We had decided to leave soon after 0800 so I could buy some ice for the YETI before we headed out. It had been hot and was going to be hot for the next few days. We were going to tie to a lock wall and then anchor out for the next few days so needed as much fresh ice as possible to make it to our next opportunity to get some ice.
At 0805 there was no sign of any Hoppie’s employees so I just took the ice I needed from their open ice storage and left the money on top of the machine weighted down with something that was lying there.
We were able to get off the Hoppie’s barge mooring at 0815 pulling out into a three mph current. It was a very nice, sunny day but soon was hot. It was great going down the river making over 12 mph at times when we were moving through the water at only about 7.5 mph. We enjoyed the strong current and really made good time.
We met several tows that were three barges wide and six barges long. This made the compiled tow over 100 feet wide and nearly a quarter of a mile long with the towboat included. We could see them coming toward us on the AIS before we could see them visually so always had lots of warning they were coming. This gave us the chance to get out of the way. We had learned on the Illinois River to call them on the vhf as soon as we knew where in the river we would be passing them. After letting them know we were coming we would find out from them what would be the most appropriate side of them on which to pass. Port to port is called passing on the “one” and starboard to starboard is called passing on the “two”. Since they knew which half of the channel they would likely be utilizing to maintain their course they knew which side would be the safest. Because they were pushing this incredible load against the current they increased their propeller thrust to combat the current. They left a huge amount of turbulence behind them so even though we stayed to the side of the channel for quite awhile after passing them we still had to deal with the fact that they stirred up the entire river and it remained churned up for the next half mile or so.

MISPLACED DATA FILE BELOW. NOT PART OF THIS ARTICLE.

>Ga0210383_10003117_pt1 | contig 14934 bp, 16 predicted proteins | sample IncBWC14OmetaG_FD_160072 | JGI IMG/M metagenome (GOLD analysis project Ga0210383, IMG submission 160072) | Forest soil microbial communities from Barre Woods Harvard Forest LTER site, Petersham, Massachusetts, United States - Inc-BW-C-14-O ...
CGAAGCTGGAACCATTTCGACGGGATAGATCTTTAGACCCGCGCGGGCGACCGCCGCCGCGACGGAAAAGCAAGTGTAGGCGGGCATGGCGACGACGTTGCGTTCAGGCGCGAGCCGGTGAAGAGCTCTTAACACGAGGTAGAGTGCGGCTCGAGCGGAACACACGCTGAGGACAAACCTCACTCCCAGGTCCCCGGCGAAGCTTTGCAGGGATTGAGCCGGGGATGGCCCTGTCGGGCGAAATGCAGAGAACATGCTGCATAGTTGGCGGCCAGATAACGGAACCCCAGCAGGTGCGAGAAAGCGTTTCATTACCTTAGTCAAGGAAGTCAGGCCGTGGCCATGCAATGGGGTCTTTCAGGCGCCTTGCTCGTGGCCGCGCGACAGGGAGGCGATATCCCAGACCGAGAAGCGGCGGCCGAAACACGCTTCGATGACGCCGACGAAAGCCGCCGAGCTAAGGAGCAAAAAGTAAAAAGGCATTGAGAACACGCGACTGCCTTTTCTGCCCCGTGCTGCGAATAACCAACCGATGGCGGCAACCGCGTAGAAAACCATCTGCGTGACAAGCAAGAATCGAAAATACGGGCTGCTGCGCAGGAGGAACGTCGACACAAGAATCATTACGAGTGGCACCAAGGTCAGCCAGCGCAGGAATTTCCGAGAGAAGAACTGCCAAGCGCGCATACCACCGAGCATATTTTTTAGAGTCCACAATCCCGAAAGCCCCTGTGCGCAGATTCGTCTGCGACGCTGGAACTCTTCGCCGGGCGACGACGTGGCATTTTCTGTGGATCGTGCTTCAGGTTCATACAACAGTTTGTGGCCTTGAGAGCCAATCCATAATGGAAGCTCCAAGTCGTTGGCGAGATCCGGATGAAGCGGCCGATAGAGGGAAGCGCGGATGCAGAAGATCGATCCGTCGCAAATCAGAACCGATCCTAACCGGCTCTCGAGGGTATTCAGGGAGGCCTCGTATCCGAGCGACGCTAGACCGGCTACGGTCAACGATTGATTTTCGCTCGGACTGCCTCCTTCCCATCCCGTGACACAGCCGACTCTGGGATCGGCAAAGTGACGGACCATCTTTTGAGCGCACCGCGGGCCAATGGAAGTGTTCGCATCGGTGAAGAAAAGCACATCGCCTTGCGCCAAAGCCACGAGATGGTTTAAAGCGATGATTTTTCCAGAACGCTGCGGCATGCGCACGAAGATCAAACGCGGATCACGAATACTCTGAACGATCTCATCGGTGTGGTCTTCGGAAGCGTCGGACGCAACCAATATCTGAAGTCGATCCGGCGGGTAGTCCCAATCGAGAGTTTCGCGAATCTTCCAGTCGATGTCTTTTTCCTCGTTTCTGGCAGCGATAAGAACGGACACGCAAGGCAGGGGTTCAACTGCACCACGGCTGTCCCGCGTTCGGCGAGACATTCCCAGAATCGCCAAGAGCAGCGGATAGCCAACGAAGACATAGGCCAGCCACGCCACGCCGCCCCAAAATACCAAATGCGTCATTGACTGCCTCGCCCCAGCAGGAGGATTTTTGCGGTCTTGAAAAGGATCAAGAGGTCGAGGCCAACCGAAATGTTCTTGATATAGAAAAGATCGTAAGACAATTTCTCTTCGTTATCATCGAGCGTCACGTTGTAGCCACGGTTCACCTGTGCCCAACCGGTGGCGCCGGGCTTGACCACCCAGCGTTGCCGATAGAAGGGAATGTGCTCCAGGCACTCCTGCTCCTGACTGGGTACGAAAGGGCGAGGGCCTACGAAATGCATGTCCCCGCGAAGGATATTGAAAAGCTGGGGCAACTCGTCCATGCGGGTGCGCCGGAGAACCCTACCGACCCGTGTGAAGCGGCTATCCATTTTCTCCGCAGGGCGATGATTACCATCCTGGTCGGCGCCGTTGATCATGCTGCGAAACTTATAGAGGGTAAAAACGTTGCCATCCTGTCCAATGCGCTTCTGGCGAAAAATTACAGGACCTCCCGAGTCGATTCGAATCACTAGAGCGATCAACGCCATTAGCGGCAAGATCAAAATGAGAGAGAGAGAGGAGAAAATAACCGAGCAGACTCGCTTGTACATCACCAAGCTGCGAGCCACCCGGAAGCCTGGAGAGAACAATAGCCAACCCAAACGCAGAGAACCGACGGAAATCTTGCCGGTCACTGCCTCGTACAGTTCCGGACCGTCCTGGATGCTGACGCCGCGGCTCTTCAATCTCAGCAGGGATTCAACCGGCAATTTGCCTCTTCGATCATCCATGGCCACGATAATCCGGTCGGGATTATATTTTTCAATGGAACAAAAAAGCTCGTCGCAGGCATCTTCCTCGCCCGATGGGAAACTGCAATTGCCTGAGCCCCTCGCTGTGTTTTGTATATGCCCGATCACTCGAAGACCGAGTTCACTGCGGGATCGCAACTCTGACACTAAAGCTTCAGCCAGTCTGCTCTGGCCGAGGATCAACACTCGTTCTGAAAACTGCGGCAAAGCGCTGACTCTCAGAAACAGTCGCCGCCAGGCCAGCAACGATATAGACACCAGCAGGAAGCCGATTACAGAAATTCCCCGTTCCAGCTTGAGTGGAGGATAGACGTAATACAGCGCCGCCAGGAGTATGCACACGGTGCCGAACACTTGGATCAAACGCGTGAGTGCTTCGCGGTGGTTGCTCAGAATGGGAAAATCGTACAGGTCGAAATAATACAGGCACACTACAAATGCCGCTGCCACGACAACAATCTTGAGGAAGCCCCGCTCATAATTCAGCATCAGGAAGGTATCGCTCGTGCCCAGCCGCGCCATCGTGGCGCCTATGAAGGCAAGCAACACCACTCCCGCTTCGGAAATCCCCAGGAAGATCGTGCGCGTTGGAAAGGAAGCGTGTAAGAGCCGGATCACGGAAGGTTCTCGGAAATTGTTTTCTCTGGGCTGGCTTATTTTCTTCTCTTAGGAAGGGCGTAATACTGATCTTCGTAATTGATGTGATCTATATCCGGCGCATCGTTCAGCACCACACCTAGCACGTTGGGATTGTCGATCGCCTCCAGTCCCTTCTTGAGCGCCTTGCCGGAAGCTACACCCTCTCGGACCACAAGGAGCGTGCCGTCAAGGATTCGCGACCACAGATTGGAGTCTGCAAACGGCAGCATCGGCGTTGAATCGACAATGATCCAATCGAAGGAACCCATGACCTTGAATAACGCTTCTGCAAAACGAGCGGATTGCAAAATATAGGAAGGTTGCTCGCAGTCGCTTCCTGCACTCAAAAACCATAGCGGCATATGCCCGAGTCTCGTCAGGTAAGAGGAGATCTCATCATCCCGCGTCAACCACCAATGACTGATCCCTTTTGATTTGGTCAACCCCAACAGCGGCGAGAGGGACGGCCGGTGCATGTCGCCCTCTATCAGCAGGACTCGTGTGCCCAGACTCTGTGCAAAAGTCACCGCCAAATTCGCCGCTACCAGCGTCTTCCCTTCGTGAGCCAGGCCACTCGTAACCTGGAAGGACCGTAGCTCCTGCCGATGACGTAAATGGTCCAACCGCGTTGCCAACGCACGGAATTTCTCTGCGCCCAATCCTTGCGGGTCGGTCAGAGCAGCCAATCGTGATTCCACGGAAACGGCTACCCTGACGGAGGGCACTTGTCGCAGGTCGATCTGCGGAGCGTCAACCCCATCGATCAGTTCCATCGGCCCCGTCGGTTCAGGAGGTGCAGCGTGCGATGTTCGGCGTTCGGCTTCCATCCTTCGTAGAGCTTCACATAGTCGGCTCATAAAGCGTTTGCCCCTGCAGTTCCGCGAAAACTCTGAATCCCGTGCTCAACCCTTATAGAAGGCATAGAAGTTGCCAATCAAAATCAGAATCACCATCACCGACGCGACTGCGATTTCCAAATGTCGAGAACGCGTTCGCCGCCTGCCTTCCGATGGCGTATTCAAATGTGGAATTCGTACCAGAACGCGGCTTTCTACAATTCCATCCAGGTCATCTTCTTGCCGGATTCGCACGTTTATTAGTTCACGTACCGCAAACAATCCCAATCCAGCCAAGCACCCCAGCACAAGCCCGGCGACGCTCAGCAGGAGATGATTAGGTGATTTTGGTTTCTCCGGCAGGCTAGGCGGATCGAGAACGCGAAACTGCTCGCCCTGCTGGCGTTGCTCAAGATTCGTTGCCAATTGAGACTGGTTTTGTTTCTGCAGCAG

Even though we were traveling faster than the tows through the water they were also making good time when traveling down river. It took us a long time to catch up to these tows but when we did and established which side we would be passing on it took forever to get by them.
We had been warned by Fern of Hoppie’s that we should watch out for the turbulence in the narrow channel at mile 130 and that we should avoid meeting or passing tows in that stretch of water. We made sure we had the river to ourselves via AIS before heading into and rounding the bend in the river. Fern was right. There was significant turbulence, upwelling, whirlpools in that stretch of the river such that the boat was thrown of course constantly.
We average such a good speed that in four hours and 10 minutes we rounded he corner to head up the Kaskaskia River. Just a short way up the river is the Kaskaskia Lock and Dam and here pleasure boats are allowed to tie up along the outside wall of the lock. There was no one else on the wall when we arrived and the lockmaster said we could moor anywhere we liked on the wall, that we could get off our boats and walk on the our side of the lock wall but that we could not climb the ladders to get off of the wall. That was fine with us as it was no different than anchoring.
Namaste came in right behind us and before too long Reunion, Gemini and Blue Haven were there as well. We got in early so had time to relax, read, and nap. Soon it was time for Chart Hour aboard Namaste and then dinner on our own before an early to bed. It was still hot so we used the fan running off of the inverter most of the night with the forward hatch wide open.